Lungs are the main organs of the respiratory system. Lungs are paired viscera located in the thoracic cavity and are composed of spongy tissue. The primary function of the lungs is to oxygenate blood and eliminate CO2. To perform this function, the lungs need to be able to capture as much O2 as possible, a task that is easily achieved owing to their elastic morphology. Each lung is enclosed within the visceral pleura and completely fills 1 of the non-symmetrical pleural cavities, which are situated on the left and right sides of the mediastinum. The lungs encase the bronchial tree and are divided functionally and anatomically into lobes.

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Development of the tracheobronchial tree and lungs occurs in 5 stages. The tracheobronchial tree originates from the foregut of the embryonic gut tube, beginning at week 4 of gestation and ending in childhood.

Table: Development of the tracheobronchial tree and lungs, and clinical relevance
Stage Description Clinical relevance
Embryonic period
  • Occurs during weeks 4–7
  • Respiratory diverticulum buds off the foregut.
  • Tracheoesophageal groove “pinches off” the bud → trachea and esophagus
  • Trachea bifurcates into right and left bronchial buds.
  • Tracheoesophageal fistula
  • Esophageal and/or tracheal atresia
  • Pulmonary sequestration
Pseudoglandular period
  • Occurs during weeks 5–16
  • Bronchial buds → secondary buds → tertiary buds
  • Continued branching → terminal bronchioles
  • Mesoderm → pulmonary vasculature/capillaries
  • Development of type II pneumocyte precursors → produce amniotic fluid
  • Defects:
    • Bronchogenic cyst
    • Bronchial atresia
  • Lung tissue is incapable of gas exchange at this stage.
  • Infants born at this stage cannot survive.
Canalicular period
  • Occurs during weeks 16–26
  • Terminal bronchioles → respiratory bronchioles → alveolar ducts → primitive alveoli
  • Prominent lung capillaries
  • Surfactant production
  • Airway diameter ↑
  • Defects:
    • Pulmonary hypoplasia
    • Respiratory distress syndrome
  • Respiration is possible at 24 weeks.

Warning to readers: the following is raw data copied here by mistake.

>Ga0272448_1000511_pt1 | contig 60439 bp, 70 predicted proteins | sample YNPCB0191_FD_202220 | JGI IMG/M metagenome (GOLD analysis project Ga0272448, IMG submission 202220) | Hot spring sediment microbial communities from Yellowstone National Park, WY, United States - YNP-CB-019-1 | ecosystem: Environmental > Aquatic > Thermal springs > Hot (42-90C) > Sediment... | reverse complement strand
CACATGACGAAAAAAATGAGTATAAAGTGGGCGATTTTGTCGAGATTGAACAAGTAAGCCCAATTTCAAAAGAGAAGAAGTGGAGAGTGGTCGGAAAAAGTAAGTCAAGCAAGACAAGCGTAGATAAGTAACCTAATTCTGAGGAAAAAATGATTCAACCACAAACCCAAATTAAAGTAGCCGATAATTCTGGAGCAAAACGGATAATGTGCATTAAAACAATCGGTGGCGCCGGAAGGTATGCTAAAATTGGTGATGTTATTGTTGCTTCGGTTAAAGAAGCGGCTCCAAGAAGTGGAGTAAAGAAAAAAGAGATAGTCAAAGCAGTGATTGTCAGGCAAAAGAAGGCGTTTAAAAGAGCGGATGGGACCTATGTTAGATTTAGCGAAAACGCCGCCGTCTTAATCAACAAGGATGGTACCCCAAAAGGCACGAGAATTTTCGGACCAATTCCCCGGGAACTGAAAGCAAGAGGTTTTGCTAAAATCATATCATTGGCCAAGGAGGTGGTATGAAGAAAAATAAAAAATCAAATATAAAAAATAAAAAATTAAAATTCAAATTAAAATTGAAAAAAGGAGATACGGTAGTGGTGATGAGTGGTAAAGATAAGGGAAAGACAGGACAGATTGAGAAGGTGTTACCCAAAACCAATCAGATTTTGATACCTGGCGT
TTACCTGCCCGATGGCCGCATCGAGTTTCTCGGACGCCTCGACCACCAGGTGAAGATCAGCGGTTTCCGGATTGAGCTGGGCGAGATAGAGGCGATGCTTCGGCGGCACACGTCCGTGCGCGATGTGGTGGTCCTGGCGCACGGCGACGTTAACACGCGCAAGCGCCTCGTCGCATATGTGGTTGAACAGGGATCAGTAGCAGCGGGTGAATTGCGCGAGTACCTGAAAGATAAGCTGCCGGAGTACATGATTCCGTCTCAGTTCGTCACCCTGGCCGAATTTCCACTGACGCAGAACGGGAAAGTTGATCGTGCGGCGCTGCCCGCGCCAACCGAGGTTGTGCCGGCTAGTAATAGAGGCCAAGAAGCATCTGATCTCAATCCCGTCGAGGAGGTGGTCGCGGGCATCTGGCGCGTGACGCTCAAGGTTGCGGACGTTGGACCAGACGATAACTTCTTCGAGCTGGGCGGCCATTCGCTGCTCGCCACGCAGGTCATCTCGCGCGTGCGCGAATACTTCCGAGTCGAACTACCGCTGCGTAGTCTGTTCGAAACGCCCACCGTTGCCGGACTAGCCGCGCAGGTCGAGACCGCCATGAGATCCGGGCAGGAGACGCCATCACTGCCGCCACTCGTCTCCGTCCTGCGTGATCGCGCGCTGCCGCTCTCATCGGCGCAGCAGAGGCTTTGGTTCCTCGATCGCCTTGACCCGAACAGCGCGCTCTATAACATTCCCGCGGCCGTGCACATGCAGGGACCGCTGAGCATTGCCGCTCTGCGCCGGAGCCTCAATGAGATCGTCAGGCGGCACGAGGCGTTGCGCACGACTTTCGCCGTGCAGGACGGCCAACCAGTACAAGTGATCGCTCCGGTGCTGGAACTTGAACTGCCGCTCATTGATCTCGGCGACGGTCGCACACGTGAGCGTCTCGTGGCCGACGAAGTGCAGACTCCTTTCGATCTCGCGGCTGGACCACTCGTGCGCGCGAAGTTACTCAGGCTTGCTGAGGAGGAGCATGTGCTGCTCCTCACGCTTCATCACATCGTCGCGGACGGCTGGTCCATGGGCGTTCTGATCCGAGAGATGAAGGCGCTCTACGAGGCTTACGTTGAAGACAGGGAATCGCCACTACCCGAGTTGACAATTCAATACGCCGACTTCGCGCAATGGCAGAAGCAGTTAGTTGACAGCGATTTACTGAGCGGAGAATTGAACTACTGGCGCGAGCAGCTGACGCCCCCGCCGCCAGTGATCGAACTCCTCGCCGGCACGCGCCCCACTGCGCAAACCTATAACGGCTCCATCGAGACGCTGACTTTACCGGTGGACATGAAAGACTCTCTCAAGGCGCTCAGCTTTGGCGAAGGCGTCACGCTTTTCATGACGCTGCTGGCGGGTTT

• Infants born at the end of this stage can survive with intensive care.
Saccular period
  • Occurs during week 26–birth
  • Alveolar ducts → terminal sacs
  • Gas-exchange surface area of the lungs expands.
  • Surfactant production increases.
  • Blood–air barrier develops fully (type I pneumocytes).
Infants born after 32 weeks or more have a higher survival rate.
Alveolar period
  • Occurs between 32 weeks’ gestation to 8 years of life
  • Mature type II pneumocytes
  • Terminal sacs septate → alveoli
  • Following birth, alveoli ↑ in number:
    • At birth: 50 million
    • By 8 years of age: 300 million
  • In utero: ↑ vascular resistance due to aspiration of amniotic fluid
  • Postpartum: Inspiration of air leads to a drop in pulmonary vascular resistance.
Bronchial buds development

Early stage of lung development:
During the early (embryonic and pseudoglandular) stages of lung development, the lung bud gradually transforms into the trachea and then bifurcates, forming the 2 mainstem bronchi. These bronchi further divide, giving rise to lobar and segmental bronchi.

Image: “Weeks 4–7” by Phil Schatz. License: CC BY 4.0

Gross Anatomy

General characteristics

  • The lungs are paired viscera composed of spongy tissue. 
  • Asymmetrical, with each lung having a slightly different morphology and weight: 
    • Left lung is slightly smaller than the right lung.
    • On average, lungs are heavier in men than in women.
  • Location and spatial relations:
    • Located in the thoracic cavity on either side of the mediastinum
    • Surround the bronchial tree
    • Enclosed within the visceral pleura
    • Attached to the trachea via the main bronchi of the tracheobronchial tree
    • Attached to the heart via pulmonary vessels
  • Basic structure: 
    • Each lung has a base, apex, 2 surfaces, and 3 borders:
      • The base sits on the diaphragm.
      • The apex projects above the 1st rib.
      • 1 surface faces the ribs (costal); the other faces medially (mediastinal) and contains the hilum
      • 3 borders: inferior, posterior, and anterior
  • Hilum:
    • Located between T5 and T7
    • Constitutes the roots of the lungs, a pleura-encased passageway for the pulmonary neurovasculature
    • The following structures pass through the hilum of each lung:
      • Principal bronchus
      • Pulmonary artery
      • 2 pulmonary veins
      • Bronchial vessels
      • Pulmonary autonomic plexus
      • Lymph nodes and vessels
      • Connective tissue
The basic structure of the lung

The basic structure of the lung:
The lung is composed of an apex, a base, 3 borders (inferior, anterior, and posterior), and 2 surfaces (mediastinal and costal).

Image by Lecturio. License: CC BY-NC-SA 4.0

Right versus left lung

The 2 lungs are not symmetrical and vary both in weight and morphology. This difference is due to the size and location of the heart in the left hemithorax. 

Right lung:

  • 3 lobes: superior, middle, and inferior 
  • 2 fissures: oblique and horizontal 
  • Its medial or mediastinal surface is adjacent to:
    • Heart
    • Inferior vena cava
    • Superior vena cava
    • Azygos vein 
    • Esophagus

Left lung:

  • 2 lobes: superior and inferior
  • 1 fissure: oblique
  • Its medial or mediastinal surface is adjacent to: